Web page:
1. People in the legacy denominations who desire renewal often have trouble articulating exactly what they mean. The term is employed to indicate distinct (though often companionable) things. The first, and by far the most significant usage is sometimes called revival; specifically, there is a desire for widespread repentance for sin, for a rejection of error, and for a rebirth of passion for and loyalty to Jesus Christ – as He is revealed in the Bible. Traditional Christians are saddened by the fact that large segments of their denominations reject historic and biblical Christian doctrines that those denominations once affirmed. It is worse when official statements of their denominations, products offered by their publishing houses, activities of their officials either contain such departures or are deliberately vague enough to allow for them.
The second usage of renewal describes institution polity correction. This involves two things. The first is an attempt to limit the corruption that has become widespread at all institutional levels of many legacy denominations. Corruption in this sense includes failure to adhere to denominational policy, abuse of power, one-sided application of discipline, knowingly conveying false or misleading information to church members and others, and dishonest and self-serving readings of denominational policies to justify desired outcomes. This type of corruption has, through long decades of habit, become the rule rather than the exception. The second is an attempt to more strictly codify behaviors and doctrines that were once affirmed, that generally follow the plain meaning of institutional regulations (such as confessions or claims to adhere to Scripture, for instance), and that more accurately reflect the theological tradition of the denomination. Historically these behavioral and doctrinal standards were the overwhelming norm; currently they are not, and the trend is against them.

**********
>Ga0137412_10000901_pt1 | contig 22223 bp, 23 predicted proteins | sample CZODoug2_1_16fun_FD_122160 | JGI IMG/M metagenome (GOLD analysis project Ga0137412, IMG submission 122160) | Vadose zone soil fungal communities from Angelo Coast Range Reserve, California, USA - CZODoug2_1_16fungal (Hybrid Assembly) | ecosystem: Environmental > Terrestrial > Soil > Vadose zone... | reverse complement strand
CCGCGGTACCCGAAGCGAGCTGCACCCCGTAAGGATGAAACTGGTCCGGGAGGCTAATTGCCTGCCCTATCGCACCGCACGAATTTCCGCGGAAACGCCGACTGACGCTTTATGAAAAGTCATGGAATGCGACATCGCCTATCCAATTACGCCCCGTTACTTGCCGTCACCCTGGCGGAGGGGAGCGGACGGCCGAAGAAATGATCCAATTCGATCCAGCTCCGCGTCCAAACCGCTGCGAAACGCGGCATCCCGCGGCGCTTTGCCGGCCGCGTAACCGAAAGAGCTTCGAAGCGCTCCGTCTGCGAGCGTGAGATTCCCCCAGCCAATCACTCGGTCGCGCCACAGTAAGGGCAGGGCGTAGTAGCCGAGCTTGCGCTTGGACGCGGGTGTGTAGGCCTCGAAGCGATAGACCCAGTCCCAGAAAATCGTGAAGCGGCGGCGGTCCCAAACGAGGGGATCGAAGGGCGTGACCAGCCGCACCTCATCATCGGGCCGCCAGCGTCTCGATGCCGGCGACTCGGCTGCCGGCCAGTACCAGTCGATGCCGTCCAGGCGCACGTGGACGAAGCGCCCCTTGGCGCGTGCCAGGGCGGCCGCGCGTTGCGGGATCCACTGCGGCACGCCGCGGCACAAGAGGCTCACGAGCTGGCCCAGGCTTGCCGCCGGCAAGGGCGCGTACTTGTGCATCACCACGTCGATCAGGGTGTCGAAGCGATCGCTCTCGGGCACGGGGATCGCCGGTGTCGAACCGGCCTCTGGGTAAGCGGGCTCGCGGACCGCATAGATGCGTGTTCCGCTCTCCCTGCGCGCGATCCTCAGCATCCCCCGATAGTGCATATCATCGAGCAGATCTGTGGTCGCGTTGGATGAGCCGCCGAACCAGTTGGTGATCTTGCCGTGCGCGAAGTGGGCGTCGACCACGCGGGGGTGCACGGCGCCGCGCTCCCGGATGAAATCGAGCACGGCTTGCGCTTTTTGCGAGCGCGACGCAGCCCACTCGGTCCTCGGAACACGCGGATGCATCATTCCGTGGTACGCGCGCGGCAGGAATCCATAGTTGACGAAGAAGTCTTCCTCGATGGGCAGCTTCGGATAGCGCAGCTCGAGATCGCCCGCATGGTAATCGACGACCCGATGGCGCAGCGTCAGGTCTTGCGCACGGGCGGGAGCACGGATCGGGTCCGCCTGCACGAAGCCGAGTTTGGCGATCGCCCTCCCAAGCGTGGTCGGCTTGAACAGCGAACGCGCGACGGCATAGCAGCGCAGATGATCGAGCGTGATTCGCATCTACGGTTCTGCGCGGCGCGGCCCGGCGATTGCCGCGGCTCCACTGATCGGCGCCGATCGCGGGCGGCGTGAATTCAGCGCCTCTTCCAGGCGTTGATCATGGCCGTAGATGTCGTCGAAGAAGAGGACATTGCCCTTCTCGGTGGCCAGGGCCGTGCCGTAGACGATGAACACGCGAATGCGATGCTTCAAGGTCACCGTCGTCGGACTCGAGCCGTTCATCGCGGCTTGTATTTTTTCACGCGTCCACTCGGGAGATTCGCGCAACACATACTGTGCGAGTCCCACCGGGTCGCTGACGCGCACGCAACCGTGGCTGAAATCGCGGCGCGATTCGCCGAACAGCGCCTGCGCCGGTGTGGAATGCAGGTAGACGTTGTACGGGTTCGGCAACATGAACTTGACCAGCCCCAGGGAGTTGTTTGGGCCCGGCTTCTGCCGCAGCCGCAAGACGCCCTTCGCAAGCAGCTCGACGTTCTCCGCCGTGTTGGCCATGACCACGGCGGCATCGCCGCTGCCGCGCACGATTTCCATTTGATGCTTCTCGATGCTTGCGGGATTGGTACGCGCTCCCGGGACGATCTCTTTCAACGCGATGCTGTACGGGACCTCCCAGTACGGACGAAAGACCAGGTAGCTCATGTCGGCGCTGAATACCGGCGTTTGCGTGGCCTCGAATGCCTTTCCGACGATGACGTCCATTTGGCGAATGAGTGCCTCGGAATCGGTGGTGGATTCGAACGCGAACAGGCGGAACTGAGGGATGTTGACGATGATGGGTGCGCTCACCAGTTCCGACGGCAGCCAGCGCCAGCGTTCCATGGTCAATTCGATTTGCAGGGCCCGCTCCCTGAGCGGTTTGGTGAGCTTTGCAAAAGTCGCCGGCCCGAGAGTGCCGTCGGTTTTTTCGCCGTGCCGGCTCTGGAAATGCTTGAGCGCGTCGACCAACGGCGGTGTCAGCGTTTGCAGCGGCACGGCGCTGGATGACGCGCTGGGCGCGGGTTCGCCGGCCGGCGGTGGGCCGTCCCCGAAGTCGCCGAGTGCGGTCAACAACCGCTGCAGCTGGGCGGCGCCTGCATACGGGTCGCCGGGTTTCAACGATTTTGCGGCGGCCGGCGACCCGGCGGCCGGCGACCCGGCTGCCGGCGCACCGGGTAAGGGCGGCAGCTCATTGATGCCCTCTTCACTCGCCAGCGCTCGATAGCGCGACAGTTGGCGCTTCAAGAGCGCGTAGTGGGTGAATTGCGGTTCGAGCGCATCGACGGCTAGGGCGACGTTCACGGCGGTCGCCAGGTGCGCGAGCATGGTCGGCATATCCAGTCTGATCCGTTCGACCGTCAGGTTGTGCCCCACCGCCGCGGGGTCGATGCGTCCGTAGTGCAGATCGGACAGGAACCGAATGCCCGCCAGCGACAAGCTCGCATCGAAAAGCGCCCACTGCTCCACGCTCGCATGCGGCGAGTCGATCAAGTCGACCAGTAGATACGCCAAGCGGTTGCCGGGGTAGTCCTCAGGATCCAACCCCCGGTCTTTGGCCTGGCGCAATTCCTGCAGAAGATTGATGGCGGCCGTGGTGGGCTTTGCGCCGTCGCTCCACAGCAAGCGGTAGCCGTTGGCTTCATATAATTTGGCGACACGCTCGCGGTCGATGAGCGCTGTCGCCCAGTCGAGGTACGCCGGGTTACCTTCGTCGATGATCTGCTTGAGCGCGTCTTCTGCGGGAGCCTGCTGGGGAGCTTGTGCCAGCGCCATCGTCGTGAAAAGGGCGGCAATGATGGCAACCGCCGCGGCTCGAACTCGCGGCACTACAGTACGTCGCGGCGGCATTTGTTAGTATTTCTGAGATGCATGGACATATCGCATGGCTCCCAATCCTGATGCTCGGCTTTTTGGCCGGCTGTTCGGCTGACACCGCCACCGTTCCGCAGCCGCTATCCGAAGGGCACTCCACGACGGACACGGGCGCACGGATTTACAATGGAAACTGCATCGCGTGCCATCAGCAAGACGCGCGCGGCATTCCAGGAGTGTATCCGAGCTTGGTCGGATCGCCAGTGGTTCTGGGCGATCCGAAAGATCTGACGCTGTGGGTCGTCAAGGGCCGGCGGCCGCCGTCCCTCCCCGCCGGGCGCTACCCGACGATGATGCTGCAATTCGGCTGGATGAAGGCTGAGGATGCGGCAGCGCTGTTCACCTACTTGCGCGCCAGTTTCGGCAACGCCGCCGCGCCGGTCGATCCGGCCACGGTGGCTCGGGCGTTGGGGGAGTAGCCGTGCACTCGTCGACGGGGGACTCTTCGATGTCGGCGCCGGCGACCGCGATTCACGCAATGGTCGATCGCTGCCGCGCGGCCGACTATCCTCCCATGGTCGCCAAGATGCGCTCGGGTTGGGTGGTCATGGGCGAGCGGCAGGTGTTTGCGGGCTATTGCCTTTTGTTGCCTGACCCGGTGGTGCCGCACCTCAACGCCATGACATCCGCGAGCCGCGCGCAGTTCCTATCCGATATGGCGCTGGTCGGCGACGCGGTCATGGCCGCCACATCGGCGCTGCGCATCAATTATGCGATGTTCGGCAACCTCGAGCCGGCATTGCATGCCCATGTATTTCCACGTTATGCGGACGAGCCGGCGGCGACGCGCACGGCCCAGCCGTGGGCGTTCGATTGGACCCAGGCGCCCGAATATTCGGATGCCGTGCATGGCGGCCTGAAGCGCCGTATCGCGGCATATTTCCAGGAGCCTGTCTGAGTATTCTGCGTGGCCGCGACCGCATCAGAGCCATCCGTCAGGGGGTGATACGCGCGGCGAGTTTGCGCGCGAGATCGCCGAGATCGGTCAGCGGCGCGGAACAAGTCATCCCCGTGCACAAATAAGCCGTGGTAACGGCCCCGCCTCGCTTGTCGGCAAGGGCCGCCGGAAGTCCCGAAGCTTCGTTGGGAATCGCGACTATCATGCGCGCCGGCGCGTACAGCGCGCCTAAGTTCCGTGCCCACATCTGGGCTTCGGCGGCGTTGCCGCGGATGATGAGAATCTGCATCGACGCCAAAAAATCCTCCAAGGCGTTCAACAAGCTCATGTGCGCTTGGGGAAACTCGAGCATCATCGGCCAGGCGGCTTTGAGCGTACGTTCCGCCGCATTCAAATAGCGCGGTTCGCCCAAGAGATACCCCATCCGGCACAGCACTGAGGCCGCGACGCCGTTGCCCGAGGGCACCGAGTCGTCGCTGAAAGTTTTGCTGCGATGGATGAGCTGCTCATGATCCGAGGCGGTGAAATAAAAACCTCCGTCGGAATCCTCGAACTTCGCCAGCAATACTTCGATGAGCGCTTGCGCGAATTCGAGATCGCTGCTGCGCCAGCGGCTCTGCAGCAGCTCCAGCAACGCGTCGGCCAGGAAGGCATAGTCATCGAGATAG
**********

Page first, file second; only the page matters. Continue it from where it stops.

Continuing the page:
The third (though much less frequent usage) has to do with secular politics. This is usually only mentioned in the context of particular political activisms members find morally repugnant. The legacy denominations have tended (as it happened) to reflexively and entirely uncritically endorse left wing secular political stances. These stances have often been far removed from the beliefs of majorities of members of said denominations. Some traditional Christians envision an equally politically verbose church – with the sole difference being what stands are endorsed. I have little patience for that as it strikes me rather strongly as often replacing one evil with another. A second, far more defensible position involves requiring more fair and modest political pronouncements from legacy denominations. There should be no equation between the secular political preferences of denominational insiders and “God’s politics”. There should be no pretence of ‘speaking prophetically’. The holder of this view believes the legacy denominations should abandon their so far ubiquitous policy of attempting to bend society to their will by force.